There's areas that we can influence as well. These are things that we may consider are really important for the running of our business, but we don't have complete control over them. So this might be your industry associations, it might be government, we can influence or be able to share some opinions that may be able to alter policy, or particular with grower bodies in terms of things that they can be lobbying for on your behalf. But that's the layer of influence. You may have influence there.
But the most important area is to consider the area of control, things that are completely within your control and that only you can really have influence on. These are things within the business, such as the areas we just talked around, your financial health, the physical health of the business, the physical attributes, as well as the human attributes.
We recommend that businesses spend at least 90% of their time focusing on areas that they can control, at best up to 10% focusing on areas that you can influence, and just at best accepting or adapting your business practices to ensure that you're focusing back on the areas that you can control. So that brings us back to these three areas of workforce planning, attracting staff and retaining staff, and to be able to put in place some processes and to be able to learn from other businesses that have been able to focus on key activities that will actually help improve their business. Again, focusing on things that they can control.
Ben Reeves:So hopefully over this next little while we can introduce potentially some areas across some other businesses I've used, some actual activities that they're focused on that will actually help and hopefully provide some inspiration that you can bring into your business practices as well.
[17:40] So workforce planning. Workforce planning is about having the right people, with the right skills, at the right time. So that's knowing exactly what you'll need, roughly when you'll need them, and knowing how you're going to get them. These are areas of planning, things that to be considered before you need staff. So when's the right time to plan? The answer is always now. So through the surveys conducted that Aimee mentioned earlier, let's hear about some of the things that growers are actually doing.
So some growers are moving casual employees that are fantastic, that really fit the business well, moving those people over into permanent roles where possible. Others are giving those casuals a solid block of work that might be three months or more just to provide that stability for both parties. Some growers have altered their production practices, so to reduce their crop load or have done some pruning just to make sure that the produce is actually easier to pick. Others have been prioritizing varieties, so that they've been able to make sure that those varieties will be roughly ready to go when pickers are available, or choosing which fruit or vegetables to pick based on a pickers availability.
Others have been looking at working with and understanding that there is a need for some flexible working arrangements. For some people that has been weekend work only, who they maybe have a full time job somewhere else, so be able to provide a couple of days over the weekend. Others have considered work from nine to three to cater for those who have children, and others who've wanted to either start earlier in the day and finish because it suits their lifestyle as well.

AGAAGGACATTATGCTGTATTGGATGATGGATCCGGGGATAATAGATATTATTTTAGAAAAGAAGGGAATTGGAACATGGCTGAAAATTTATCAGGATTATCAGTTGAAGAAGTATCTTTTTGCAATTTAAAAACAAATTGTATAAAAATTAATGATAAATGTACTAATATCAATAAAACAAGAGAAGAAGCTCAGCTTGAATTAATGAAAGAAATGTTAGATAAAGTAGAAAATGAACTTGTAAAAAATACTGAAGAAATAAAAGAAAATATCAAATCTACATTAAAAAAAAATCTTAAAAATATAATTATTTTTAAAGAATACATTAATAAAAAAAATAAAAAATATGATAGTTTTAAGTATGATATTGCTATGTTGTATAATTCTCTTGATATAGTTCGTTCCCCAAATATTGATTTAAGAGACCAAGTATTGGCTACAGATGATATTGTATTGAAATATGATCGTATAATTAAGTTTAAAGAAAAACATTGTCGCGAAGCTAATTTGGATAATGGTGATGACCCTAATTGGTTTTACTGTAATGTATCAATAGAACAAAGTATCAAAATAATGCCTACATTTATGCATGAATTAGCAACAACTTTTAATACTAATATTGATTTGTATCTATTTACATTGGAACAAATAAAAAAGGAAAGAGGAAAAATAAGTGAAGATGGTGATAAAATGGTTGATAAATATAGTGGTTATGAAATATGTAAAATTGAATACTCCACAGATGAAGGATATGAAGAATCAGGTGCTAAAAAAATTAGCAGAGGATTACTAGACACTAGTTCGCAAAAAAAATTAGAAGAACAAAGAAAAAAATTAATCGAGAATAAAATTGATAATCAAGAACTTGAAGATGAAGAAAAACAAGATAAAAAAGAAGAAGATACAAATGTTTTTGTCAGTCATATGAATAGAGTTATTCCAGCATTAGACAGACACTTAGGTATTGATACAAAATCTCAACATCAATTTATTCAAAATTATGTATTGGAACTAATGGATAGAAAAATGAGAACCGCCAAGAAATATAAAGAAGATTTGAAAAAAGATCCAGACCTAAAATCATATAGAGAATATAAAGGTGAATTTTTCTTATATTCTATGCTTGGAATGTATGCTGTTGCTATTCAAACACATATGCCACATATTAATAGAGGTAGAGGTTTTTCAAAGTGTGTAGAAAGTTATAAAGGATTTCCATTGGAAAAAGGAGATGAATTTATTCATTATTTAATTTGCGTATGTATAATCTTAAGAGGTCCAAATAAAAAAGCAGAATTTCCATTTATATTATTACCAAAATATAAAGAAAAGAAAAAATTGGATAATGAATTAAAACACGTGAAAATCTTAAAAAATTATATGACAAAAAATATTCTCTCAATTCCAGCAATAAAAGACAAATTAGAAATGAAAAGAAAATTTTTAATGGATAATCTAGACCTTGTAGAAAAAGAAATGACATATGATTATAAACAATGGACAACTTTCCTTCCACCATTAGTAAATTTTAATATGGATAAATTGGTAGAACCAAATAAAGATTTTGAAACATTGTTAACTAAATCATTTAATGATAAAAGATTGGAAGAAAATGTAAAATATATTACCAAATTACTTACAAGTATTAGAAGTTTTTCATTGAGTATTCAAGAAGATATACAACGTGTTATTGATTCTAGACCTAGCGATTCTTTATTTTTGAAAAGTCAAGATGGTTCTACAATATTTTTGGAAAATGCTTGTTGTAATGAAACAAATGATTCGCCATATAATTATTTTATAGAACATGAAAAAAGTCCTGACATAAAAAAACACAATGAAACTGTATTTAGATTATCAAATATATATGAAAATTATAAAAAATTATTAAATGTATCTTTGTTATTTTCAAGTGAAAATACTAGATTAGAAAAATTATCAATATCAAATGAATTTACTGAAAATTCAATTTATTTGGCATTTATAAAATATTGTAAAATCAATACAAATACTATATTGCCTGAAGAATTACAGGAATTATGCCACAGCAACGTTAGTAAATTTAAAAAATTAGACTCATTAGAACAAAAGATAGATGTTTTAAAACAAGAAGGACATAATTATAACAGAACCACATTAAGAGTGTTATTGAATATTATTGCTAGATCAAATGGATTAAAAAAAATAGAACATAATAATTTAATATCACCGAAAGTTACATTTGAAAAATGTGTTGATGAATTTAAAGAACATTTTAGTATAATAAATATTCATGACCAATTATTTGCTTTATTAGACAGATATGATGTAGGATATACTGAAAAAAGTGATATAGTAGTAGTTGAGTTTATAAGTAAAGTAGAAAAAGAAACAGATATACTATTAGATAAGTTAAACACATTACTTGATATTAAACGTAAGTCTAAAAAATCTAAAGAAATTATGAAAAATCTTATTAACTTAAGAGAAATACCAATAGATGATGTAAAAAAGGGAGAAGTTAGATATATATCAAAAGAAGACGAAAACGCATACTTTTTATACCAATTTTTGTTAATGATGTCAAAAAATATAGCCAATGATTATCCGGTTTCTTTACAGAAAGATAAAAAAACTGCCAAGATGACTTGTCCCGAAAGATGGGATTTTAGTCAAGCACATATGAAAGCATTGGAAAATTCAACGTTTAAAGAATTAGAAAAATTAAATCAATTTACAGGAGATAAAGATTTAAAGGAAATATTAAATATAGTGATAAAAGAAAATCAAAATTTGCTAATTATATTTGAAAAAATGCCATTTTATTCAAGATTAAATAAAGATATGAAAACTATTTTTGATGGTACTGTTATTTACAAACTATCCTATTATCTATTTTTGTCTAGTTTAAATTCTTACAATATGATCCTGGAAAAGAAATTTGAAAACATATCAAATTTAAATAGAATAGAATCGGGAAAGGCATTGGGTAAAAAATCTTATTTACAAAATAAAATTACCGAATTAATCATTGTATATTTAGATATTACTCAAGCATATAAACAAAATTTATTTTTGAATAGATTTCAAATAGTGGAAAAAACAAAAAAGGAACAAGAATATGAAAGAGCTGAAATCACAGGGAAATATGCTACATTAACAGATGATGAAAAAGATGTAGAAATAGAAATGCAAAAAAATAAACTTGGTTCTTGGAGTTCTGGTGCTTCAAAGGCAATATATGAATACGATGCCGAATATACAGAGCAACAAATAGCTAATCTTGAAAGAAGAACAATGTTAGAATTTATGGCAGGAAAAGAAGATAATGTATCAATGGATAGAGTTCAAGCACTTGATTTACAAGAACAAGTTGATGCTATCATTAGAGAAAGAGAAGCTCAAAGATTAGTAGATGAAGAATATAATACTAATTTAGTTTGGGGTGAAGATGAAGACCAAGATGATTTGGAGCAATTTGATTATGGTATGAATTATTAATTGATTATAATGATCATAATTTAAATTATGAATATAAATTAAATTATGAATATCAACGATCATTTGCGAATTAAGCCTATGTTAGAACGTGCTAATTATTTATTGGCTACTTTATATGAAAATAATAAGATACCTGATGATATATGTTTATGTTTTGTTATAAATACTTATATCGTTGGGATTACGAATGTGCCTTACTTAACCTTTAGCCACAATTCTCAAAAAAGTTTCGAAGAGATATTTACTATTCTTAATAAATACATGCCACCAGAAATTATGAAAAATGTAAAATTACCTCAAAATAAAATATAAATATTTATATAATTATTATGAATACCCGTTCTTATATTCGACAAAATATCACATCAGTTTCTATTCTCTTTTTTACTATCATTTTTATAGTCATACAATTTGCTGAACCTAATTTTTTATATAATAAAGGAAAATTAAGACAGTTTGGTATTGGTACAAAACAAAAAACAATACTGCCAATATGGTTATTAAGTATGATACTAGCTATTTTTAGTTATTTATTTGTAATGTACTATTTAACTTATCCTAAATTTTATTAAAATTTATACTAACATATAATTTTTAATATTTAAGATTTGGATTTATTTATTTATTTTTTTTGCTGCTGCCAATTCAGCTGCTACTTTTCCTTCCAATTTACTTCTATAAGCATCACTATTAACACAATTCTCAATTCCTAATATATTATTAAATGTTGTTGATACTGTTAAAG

So to be able to adapt and consider the needs of staff and how they can actually come in when they can has been really great. Other businesses have just been accepting a loss. And that's through just using less staff, picking later when staff are available, or just using family members and close networks, friends, and accepting that they're going to work a lot longer hours. Some businesses have said that we know we can just be lean and we're going to intentionally be lean moving forward, and to try to reduce our reliability on external staff.
So there's a few steps that we recommend that growers consider when it comes to their workforce planning. Firstly, you need to decide on who or how many of the following that you need to consider using. So are you going to use contractors, labor hire companies, or your own networks or sourcing your own staff, and then consider if it's a mix of all three as well. So to do that, a few things to consider. There's the when, the how, the who, and then the what if. So firstly the when. To plan ahead as best you can, so you can get onto staff when they are likely to be available and also consider when you'll need them as well. So how do we do that? We recommend that you have regular contact with labor hire companies and contractors, making sure that they're aware of your needs and you're in regular communication and partnership with them, and consider them as partners with a very important aspect of your business.
We recommend that the businesses start to draft advertisements for positions now, positions that you may not need now, but ensure that you are prepared for the advert right when you need it. Also consider that you're putting aside time to undertake interviews, inductions and necessary paperwork, and start to get all the aspects of that together now. So consider what do you need to do, or what questions do you need to ask at an interview to make sure you're getting the right person? What's a checklist of things that we need to have together for when somebody starts an induction. Now's the time to do that, when the pressure's right on and you need staff right now, and you have to draft an advert and it needs to get in the newspaper in the next half an hour, you're not going to be operating at your best, you'll be operating under intense pressure. Or the day before somebody starts, you'll be thinking about induction and because of the pressure and the need to get things right, you might miss some aspects.